A.Presumption of Public Access
Defendants, while largely ignoring the body of case law recognizing that the common law right of public access attaches to judicially supervised FLSA settlements, object to the magistrate judge's conclusion that the FLSA settlement agreement should not be filed under seal, either in whole or in part. (Def. Obj. at 2 (citing R & R at 5).) Defendants' objection is meritless.
Defendants, in their objection, failed to address or distinguish the abundant case law issued by district courts of this circuit which: 1) set forth the policy considerations animating the presumption of public access that attaches to FLSA settlements; 2) indicate the substantial showing a party must meet in overcoming this presumption; and 3) have overwhelmingly denied similar requests to seal FLSA settlement agreements. See, e.g, Joo v. Kitchen Table, Inc., 763 F. Supp. 2d 643 (S.D.N.Y. 2011); Mosquera v. Masada Auto Sales, Ltd., 2011 WL 282327 (E.D.N.Y. Jan. 25, 2011); Cortes v. Skytop Restaurant, Inc., 2010 WL 4910242 (S.D.N.Y. Nov. 17, 2010); Hens v. Clientlogic Operating Corp., 2010 WL 4340919 (W.D.N.Y. Nov. 2, 2010);
Xue Lian Lin v. Comprehensive Health Mgmt., 2009 WL 2223063 (S.D.N.Y. July 23, 2009); Le v. SITA Info. Networking Computing USA, Inc., 2008 WL 724155 (E.D.N.Y. March 13, 2008). Defendants instead suggest this court should be persuaded to seal the instant settlement by a number of slip opinions from district courts in the districts of Florida. These slip opinions have no precedential value as they are unpublished and unavailable on Westlaw. Further, some of them are no more that short ECF entries and none of them provide any reason or justification for their decision to seal FLSA settlements. (See Def. Obj. at 4.) District courts in this circuit, as well as in others, have declined to follow cases that granted requests to seal FLSA settlements but failed to provide reasons or authority for so doing. See Joo, 763 F. Supp. 2d at 645-46; Hens, 2010 WL 4340919, at *3; see also Kianpour v. Restaurant Zone, Inc., 2011 WL 3880463, at *2 (D.Md. Aug. 30, 2011). This court joins these district courts and, especially in light of the more developed case law, declines to follow the cases cited by Defendants as authority for sealing the instant settlement agreement.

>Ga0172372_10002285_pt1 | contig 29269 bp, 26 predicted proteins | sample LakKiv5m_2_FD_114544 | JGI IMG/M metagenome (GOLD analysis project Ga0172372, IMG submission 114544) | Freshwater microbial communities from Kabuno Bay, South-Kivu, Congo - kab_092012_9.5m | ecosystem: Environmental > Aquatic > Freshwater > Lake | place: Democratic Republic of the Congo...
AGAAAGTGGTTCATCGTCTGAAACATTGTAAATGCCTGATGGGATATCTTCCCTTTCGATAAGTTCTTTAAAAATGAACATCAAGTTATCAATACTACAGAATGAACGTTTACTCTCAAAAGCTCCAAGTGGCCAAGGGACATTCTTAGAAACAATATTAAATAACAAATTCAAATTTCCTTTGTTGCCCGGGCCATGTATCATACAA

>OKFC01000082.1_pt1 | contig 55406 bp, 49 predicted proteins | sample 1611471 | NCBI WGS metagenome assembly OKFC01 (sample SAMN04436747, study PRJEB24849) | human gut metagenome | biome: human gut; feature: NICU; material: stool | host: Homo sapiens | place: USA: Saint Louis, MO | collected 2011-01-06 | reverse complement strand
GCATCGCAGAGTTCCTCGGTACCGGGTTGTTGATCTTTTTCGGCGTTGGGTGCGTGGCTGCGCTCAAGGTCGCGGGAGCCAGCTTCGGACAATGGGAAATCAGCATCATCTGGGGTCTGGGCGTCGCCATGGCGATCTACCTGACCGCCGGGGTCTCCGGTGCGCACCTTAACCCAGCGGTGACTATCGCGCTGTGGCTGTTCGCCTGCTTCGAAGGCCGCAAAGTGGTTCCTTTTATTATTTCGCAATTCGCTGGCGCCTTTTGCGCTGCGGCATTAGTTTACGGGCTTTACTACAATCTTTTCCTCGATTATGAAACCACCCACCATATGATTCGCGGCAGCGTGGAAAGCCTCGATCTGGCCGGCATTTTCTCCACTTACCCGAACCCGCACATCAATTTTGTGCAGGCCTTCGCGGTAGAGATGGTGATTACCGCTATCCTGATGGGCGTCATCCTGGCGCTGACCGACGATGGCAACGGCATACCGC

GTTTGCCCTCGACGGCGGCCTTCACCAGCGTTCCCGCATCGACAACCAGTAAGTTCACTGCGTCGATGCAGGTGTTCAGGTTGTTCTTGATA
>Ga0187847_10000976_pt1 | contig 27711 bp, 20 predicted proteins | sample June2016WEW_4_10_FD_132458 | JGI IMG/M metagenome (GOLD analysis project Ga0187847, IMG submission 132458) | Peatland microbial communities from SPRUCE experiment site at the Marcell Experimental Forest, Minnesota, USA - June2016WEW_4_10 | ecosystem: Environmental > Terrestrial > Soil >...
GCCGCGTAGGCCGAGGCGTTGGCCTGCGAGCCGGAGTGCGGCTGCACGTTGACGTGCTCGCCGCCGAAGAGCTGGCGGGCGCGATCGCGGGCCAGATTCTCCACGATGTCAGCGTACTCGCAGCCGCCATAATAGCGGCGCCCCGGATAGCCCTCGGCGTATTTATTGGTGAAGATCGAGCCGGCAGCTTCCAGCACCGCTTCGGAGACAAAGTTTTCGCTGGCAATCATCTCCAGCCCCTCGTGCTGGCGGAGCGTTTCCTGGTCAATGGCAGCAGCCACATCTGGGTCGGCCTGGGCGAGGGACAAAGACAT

Defendants imply throughout their objection, without justification or appropriate citation to legal authority, that the instant FLSA settlement agreement submitted to the court for judicial approval is "private" in nature. (See Def. Obj. at 2, 9.) While most settlement agreements are private, and, therefore, are not judicial documents subject to a presumption of public access, "FLSA cases are different." Hens, 2010 WL 4340919, at *2. The FLSA imposes "strict limits on an employee's ability to waive claims for fear that employers [will] coerce employees into settlement and waiver." Mosquera, 2011 WL 282327, at *1 (quoting Le, 2008 WL 724155, at *1). Accordingly, under the FLSA, an employee may not waive or settle claims for unpaid wages unless the settlement is: (1) supervised by the Secretary of Labor or (2) judicially stipulated and approved. Joo, 763 F. Supp. 2d at 644; Martinez v. Ragtime Foods of New York, Inc., 2011 WL 5508972, at *1 (E.D.N.Y. Nov. 10, 2011); Mosquera, 2011 WL 282327, at *1; Le, 2008 WL 724155, at *1; see also 29 U.S.C. § 216(c); D.A. Schulte, Inc. v. Gangi, 328 U.S. 108, 113 n.8 (1946).